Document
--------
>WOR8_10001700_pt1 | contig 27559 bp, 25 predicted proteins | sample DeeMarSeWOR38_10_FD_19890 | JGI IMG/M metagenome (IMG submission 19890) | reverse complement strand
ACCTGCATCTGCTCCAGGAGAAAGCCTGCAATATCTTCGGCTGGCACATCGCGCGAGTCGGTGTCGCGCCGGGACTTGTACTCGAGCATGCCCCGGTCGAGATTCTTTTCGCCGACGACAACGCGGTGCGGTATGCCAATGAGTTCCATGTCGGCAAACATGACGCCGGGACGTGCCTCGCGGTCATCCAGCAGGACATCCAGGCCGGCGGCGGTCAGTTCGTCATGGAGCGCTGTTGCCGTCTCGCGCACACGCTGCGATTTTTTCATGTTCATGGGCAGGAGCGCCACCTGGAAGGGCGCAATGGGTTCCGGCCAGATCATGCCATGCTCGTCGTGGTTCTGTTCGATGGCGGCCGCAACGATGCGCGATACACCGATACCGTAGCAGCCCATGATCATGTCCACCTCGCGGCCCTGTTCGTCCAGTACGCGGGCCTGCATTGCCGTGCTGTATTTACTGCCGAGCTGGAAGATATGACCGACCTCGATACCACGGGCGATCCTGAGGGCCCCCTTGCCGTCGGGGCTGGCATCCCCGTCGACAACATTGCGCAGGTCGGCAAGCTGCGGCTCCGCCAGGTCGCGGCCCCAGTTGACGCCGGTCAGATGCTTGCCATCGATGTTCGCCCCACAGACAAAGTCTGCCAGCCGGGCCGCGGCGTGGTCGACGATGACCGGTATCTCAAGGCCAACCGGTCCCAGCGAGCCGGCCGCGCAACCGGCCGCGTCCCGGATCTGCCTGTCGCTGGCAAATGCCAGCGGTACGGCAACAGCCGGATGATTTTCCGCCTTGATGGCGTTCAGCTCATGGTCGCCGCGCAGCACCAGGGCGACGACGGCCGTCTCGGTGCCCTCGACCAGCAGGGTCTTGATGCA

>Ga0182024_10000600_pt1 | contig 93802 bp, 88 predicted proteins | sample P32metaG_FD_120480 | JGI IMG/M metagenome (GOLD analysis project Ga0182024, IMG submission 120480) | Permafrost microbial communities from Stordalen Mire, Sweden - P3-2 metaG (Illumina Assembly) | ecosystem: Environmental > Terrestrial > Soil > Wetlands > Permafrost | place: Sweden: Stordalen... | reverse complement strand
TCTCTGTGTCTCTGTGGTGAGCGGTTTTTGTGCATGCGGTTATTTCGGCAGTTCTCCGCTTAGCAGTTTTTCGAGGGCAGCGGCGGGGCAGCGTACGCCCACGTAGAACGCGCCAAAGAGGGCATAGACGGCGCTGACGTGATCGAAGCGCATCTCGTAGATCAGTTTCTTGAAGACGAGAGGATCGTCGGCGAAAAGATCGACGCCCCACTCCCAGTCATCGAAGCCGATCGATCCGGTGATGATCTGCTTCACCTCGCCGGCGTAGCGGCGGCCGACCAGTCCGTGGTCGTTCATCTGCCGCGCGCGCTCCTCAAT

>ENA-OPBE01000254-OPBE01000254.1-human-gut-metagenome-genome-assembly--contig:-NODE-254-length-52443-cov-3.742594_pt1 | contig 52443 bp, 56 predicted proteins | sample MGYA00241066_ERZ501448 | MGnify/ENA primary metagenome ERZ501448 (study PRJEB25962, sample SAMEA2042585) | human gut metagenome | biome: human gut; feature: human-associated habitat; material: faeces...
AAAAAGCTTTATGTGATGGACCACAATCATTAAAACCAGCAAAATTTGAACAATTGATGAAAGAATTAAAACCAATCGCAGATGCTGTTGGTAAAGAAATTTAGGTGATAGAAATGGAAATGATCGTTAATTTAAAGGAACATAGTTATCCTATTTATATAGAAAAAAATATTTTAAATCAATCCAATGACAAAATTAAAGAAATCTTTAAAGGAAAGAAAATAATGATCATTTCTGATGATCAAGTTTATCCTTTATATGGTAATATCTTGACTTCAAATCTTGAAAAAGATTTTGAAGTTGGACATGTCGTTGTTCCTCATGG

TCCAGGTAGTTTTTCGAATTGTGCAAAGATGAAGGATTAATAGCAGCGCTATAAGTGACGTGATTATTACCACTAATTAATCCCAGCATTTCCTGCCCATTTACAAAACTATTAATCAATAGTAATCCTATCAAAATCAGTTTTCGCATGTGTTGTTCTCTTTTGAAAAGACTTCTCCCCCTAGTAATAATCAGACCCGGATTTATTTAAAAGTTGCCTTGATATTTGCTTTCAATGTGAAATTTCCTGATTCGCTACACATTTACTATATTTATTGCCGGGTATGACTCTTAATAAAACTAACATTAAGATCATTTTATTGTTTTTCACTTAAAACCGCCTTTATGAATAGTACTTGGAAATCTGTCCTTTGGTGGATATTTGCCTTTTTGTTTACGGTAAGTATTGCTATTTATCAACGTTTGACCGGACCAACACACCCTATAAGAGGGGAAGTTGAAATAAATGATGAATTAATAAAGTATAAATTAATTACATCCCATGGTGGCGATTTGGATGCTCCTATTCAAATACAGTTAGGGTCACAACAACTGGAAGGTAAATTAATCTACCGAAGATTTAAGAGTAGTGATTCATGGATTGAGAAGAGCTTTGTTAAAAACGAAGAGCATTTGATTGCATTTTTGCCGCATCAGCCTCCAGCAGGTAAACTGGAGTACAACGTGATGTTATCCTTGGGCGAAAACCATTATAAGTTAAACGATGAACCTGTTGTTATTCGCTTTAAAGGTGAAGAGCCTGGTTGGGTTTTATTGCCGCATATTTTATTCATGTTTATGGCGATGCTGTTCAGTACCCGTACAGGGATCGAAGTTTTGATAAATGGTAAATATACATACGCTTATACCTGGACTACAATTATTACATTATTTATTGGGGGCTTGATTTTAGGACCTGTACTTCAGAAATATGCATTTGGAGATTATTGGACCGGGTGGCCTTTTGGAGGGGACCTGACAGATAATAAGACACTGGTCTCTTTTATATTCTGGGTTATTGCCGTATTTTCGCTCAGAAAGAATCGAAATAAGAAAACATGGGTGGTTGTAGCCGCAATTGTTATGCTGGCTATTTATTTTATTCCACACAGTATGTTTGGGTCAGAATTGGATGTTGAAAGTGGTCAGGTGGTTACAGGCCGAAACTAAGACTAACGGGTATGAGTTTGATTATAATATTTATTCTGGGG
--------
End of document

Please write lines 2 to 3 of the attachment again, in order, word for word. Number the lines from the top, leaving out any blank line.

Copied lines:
ACCTGCATCTGCTCCAGGAGAAAGCCTGCAATATCTTCGGCTGGCACATCGCGCGAGTCGGTGTCGCGCCGGGACTTGTACTCGAGCATGCCCCGGTCGAGATTCTTTTCGCCGACGACAACGCGGTGCGGTATGCCAATGAGTTCCATGTCGGCAAACATGACGCCGGGACGTGCCTCGCGGTCATCCAGCAGGACATCCAGGCCGGCGGCGGTCAGTTCGTCATGGAGCGCTGTTGCCGTCTCGCGCACACGCTGCGATTTTTTCATGTTCATGGGCAGGAGCGCCACCTGGAAGGGCGCAATGGGTTCCGGCCAGATCATGCCATGCTCGTCGTGGTTCTGTTCGATGGCGGCCGCAACGATGCGCGATACACCGATACCGTAGCAGCCCATGATCATGTCCACCTCGCGGCCCTGTTCGTCCAGTACGCGGGCCTGCATTGCCGTGCTGTATTTACTGCCGAGCTGGAAGATATGACCGACCTCGATACCACGGGCGATCCTGAGGGCCCCCTTGCCGTCGGGGCTGGCATCCCCGTCGACAACATTGCGCAGGTCGGCAAGCTGCGGCTCCGCCAGGTCGCGGCCCCAGTTGACGCCGGTCAGATGCTTGCCATCGATGTTCGCCCCACAGACAAAGTCTGCCAGCCGGGCCGCGGCGTGGTCGACGATGACCGGTATCTCAAGGCCAACCGGTCCCAGCGAGCCGGCCGCGCAACCGGCCGCGTCCCGGATCTGCCTGTCGCTGGCAAATGCCAGCGGTACGGCAACAGCCGGATGATTTTCCGCCTTGATGGCGTTCAGCTCATGGTCGCCGCGCAGCACCAGGGCGACGACGGCCGTCTCGGTGCCCTCGACCAGCAGGGTCTTGATGCA

>Ga0182024_10000600_pt1 | contig 93802 bp, 88 predicted proteins | sample P32metaG_FD_120480 | JGI IMG/M metagenome (GOLD analysis project Ga0182024, IMG submission 120480) | Permafrost microbial communities from Stordalen Mire, Sweden - P3-2 metaG (Illumina Assembly) | ecosystem: Environmental > Terrestrial > Soil > Wetlands > Permafrost | place: Sweden: Stordalen... | reverse complement strand